“The Lines Between Us”: Exploring the Identity of the Community Musician Through an Arts Practice Research Approach

[1] Irish World Academy of Music and Dance, Ireland


This artist statement and video offer an extract from an auto-ethnographic performance of my learning journey as a doctoral student, titled The Lines Between Us. The video provides an example of how I used arts practice research in my doctoral thesis to bring together multiple aspects of my identity: those of singer, songwriter, community musician, and researcher. I utilised my skills as a singer and songwriter in order to better understand my practice as a community musician, to communicate my learning process to an audience, and to become a more empathetic and effective facilitator working in a field that is deeply connected to social justice. Since the video presented is a sample from a much larger work, this artist statement provides context for the reader / audience and guidance on how to engage meaningfully with the performance. In particular, this statement will consider the following: What is community music? Why arts practice research? What did this performance seek to achieve? The audience is invited to experience this performance and to further discuss its efficacy by engaging with a series of points to consider.

Keywords: community music, autoethnography

Video submission


I am a singer, songwriter, community musician and researcher; consequently, my professional identity has multiple layers. This video provides an example of how I used arts practice research in my doctoral thesis to bring together these multiple aspects of identity. I utilised my skills as a singer and songwriter in order to better understand my practice as a community musician, to communicate my learning process to an audience, and to become a more empathetic and effective facilitator working in a field that is deeply connected to social justice. Since the video presented is a sample from a much larger work, this artist statement provides context for the reader / audience and guidance on how to engage meaningfully with the performance. In particular, this statement will consider the following:

  • What is community music?

  • Why arts practice research?

  • What did this performance seek to achieve?

  • What further implications does this research have?

What Is Community Music?

Community music is a fluid and often contested term (Higgins & Willingham, 2017) and can be understood from a variety of perspectives. My use of the term is influenced by the work of Higgins (2012) who defines community musicians as follows:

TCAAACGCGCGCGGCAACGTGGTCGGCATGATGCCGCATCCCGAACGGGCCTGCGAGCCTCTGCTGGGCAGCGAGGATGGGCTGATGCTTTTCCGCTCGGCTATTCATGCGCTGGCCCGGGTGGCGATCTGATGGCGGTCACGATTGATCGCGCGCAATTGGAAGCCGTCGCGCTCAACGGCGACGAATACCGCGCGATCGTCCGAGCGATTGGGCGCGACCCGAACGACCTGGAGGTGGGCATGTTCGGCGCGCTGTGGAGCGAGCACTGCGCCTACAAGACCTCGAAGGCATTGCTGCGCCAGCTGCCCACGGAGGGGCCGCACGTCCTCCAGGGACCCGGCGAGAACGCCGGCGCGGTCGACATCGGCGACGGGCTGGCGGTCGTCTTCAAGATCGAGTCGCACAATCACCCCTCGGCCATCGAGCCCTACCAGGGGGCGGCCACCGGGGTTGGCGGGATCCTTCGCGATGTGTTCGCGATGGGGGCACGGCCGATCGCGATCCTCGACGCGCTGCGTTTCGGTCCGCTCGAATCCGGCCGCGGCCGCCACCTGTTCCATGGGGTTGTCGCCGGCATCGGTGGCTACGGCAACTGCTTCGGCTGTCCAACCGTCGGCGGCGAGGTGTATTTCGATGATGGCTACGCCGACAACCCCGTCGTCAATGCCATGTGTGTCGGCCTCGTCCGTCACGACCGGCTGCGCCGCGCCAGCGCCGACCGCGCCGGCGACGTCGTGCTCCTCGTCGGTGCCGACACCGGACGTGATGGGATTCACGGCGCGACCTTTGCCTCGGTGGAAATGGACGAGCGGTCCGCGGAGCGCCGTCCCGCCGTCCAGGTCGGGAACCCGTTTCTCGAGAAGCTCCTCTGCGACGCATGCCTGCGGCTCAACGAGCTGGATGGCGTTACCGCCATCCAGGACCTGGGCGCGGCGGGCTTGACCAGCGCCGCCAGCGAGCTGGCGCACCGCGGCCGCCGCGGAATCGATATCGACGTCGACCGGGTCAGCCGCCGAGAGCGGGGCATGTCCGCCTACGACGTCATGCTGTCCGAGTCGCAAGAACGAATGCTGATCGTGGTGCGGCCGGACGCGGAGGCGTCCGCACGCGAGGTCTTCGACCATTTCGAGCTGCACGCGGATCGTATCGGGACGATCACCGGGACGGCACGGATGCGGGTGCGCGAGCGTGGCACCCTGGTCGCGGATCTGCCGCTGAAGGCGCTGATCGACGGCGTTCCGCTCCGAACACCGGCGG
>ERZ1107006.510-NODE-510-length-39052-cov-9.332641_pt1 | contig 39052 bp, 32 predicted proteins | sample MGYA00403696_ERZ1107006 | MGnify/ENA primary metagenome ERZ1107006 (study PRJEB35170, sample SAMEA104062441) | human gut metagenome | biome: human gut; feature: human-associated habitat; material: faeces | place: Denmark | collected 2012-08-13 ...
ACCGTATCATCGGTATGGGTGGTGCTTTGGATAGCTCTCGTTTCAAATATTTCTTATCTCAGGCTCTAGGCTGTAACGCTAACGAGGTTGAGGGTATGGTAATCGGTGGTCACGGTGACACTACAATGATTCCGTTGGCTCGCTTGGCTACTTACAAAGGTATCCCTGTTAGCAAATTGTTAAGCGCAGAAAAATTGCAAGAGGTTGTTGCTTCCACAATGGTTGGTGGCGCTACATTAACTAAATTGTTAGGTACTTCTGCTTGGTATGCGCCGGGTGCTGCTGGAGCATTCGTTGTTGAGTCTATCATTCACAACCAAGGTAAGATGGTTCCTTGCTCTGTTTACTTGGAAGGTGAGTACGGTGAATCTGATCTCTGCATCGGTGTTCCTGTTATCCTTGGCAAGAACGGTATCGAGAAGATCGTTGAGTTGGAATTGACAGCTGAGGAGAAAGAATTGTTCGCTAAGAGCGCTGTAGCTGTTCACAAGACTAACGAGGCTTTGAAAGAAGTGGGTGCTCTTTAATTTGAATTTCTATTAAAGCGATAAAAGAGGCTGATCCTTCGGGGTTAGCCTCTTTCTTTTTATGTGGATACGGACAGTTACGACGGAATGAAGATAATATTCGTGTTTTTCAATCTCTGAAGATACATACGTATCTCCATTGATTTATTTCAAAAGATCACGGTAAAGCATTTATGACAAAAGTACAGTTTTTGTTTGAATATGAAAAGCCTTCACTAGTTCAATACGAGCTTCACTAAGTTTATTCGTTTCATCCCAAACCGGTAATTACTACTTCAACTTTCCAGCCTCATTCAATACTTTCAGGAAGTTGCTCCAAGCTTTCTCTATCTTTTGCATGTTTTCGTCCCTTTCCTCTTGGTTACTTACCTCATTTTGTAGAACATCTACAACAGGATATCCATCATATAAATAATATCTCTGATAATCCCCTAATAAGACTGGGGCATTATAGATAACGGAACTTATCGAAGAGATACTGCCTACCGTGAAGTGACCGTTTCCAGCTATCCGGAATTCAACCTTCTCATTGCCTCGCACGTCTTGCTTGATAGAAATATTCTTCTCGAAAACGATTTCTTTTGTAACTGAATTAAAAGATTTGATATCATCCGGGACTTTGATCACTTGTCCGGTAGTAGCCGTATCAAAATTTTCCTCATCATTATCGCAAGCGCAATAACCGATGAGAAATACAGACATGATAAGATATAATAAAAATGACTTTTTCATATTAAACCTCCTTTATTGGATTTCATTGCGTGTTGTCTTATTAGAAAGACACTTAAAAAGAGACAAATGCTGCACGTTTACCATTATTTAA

skilled music leaders, who facilitate group music-making in environments that do not have set curricula. Here, there is an emphasis on people, participation, context, equality of opportunity, and diversity. Musicians who work this way seek to create relevant and accessible music-making experiences that integrate activities such as listening, improvising, musical intervention, and performing. (p. 5)

Community music rests on the belief that everyone has the potential to contribute to a creative practice and on the conviction that everyone has the right to access opportunities to participate in music-making. With this in mind, community musicians are defined as much by our social and cultural intentions and beliefs as we are recognized by the content of our work. Sound Sense (the UK based community music organization) defines the integrity of a community music initiative, “there has to be active music creation, equality is central and the music making itself somehow tells the tale of the community that’s making it. This is about what the music does as well as what the music is” (Deane, in Harrison & Mullen, 2013, p. 41).

Therefore, if my doctoral research performance were to be successful, I would have to utilize my skills as singer songwriter to demonstrate my practice as a community musician and to better understand my commitment to “cultural democracy” (Higgins, 2012, p. 7).

Why Arts Practice Research?

Arts practice research can be challenging and deeply rewarding, pushing the artist to articulate how their art is a site of ‘knowledge production’ and, in doing so, bring artistic and academic identities together. This is a difficult line to navigate, meaning that this approach to research is still treated with some suspicion (Nelson, 2013). However, many artist-researchers have successfully established the validity of this approach, using art forms such as poetry, dance, and story as a means for producing and communicating research (Bagley & Cancienne, 2001; Quaye, 2007; Spry 2001). Arts practice research creates space for us to feel as well as to verbalise knowledge. As Ronald Pelias (2004) argues, “there is more than making a case, more than establishing criteria and authority, more than what is typically offered up. That ‘more’ has to with the heart, the body, the spirit” (p. 1).